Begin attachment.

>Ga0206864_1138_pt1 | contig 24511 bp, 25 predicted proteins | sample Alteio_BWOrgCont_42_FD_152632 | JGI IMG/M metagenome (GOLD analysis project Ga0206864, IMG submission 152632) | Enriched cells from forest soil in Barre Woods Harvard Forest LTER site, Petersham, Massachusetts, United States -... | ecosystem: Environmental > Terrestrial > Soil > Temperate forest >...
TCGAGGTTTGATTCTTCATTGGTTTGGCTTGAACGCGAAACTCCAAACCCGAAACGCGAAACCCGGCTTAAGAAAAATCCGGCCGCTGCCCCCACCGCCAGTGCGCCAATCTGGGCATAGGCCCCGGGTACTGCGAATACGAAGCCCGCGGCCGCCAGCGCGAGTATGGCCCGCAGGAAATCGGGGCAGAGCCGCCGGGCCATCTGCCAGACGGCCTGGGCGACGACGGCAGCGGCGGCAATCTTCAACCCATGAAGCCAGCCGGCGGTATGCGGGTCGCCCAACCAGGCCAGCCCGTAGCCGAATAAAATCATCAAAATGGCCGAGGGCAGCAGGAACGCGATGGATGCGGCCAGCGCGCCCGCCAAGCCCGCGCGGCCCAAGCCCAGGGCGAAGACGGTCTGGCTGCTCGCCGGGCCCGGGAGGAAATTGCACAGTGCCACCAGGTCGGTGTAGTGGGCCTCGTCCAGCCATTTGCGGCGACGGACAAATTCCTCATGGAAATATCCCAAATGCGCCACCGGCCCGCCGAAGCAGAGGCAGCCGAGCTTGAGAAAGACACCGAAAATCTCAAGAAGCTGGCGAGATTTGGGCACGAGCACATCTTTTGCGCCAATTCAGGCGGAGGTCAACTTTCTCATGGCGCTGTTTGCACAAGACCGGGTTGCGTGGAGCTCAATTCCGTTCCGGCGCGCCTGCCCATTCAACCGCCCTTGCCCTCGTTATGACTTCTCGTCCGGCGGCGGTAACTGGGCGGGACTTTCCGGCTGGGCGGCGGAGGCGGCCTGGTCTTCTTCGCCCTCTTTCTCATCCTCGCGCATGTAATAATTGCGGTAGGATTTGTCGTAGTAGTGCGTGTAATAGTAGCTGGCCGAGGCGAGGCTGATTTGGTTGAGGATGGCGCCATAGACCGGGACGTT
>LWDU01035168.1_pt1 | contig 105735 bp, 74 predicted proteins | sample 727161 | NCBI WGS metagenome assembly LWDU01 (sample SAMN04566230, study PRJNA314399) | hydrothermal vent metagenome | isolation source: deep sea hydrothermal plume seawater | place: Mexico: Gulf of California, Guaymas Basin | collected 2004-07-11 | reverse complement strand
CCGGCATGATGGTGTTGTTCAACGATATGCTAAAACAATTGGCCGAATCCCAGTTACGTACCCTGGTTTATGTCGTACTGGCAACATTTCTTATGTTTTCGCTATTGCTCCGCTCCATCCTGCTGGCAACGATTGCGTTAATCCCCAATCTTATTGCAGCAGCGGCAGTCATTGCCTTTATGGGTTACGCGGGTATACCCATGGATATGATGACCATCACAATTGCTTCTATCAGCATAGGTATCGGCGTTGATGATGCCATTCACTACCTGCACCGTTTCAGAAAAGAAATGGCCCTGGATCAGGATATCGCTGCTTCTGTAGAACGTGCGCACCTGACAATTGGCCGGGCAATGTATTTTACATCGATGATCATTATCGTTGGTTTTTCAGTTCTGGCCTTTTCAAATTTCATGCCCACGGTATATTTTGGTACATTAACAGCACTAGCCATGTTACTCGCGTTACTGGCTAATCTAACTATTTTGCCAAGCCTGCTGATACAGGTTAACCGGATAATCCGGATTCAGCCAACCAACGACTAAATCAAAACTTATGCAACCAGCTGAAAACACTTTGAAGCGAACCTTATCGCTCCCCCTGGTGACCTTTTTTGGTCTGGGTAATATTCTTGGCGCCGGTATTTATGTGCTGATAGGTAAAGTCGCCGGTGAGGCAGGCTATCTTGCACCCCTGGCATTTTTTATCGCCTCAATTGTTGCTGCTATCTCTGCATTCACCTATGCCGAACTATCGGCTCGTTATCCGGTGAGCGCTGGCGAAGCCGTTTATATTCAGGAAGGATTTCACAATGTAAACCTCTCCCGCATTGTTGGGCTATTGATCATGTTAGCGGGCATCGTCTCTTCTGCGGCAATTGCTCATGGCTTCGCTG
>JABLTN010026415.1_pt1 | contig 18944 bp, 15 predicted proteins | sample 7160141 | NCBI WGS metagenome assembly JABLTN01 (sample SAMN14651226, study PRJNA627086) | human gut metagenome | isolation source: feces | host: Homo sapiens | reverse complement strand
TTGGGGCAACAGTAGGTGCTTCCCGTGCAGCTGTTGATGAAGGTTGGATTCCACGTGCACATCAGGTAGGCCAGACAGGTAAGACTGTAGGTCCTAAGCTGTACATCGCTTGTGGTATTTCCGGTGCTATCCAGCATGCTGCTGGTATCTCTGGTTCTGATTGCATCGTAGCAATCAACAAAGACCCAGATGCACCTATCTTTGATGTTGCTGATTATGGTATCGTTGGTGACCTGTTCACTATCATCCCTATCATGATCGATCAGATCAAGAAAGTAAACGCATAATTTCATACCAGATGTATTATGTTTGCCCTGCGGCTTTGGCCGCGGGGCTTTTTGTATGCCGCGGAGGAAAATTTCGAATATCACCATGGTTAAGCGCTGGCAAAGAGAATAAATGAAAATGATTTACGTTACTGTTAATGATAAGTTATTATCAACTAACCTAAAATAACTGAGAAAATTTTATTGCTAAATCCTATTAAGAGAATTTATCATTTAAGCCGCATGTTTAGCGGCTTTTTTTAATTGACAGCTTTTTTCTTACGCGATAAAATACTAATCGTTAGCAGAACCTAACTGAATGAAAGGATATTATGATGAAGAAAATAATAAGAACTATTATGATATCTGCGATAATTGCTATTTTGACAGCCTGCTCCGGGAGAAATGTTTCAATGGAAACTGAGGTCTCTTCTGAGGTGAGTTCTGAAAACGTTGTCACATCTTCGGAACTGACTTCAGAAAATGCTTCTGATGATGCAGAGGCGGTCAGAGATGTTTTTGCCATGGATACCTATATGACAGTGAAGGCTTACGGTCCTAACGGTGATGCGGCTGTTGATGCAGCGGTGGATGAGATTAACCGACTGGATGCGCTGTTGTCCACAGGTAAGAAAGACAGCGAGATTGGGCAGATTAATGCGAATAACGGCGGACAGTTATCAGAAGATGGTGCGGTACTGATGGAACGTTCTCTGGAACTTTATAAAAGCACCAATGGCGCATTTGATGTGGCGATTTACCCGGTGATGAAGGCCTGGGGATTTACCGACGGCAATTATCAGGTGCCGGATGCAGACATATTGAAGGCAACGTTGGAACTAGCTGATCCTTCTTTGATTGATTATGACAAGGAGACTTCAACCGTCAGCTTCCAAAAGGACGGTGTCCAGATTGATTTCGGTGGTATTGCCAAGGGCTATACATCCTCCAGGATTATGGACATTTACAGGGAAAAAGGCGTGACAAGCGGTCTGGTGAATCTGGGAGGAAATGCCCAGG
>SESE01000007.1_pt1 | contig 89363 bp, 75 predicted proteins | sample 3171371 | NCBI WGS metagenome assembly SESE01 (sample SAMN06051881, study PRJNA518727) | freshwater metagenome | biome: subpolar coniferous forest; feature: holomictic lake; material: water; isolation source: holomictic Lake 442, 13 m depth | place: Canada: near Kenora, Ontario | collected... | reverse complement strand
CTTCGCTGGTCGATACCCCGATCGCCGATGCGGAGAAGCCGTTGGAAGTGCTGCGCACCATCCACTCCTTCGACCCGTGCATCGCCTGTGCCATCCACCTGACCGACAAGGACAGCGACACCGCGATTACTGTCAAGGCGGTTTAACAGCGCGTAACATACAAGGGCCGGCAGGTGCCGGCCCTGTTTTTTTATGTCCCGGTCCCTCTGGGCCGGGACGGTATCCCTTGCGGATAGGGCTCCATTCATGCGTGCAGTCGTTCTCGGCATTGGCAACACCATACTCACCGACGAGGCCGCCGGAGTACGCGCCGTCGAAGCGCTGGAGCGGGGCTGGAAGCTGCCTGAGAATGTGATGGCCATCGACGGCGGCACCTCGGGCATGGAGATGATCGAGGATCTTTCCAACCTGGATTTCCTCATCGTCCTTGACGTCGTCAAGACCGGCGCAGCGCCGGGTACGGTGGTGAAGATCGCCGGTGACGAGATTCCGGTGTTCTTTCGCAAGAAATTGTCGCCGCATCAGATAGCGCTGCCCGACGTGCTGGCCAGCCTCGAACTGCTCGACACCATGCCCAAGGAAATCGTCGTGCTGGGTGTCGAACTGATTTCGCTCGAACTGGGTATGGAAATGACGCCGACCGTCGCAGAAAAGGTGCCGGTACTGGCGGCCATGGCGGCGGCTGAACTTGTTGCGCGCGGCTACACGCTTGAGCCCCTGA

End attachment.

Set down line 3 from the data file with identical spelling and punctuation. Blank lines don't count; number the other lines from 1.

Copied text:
>LWDU01035168.1_pt1 | contig 105735 bp, 74 predicted proteins | sample 727161 | NCBI WGS metagenome assembly LWDU01 (sample SAMN04566230, study PRJNA314399) | hydrothermal vent metagenome | isolation source: deep sea hydrothermal plume seawater | place: Mexico: Gulf of California, Guaymas Basin | collected 2004-07-11 | reverse complement strand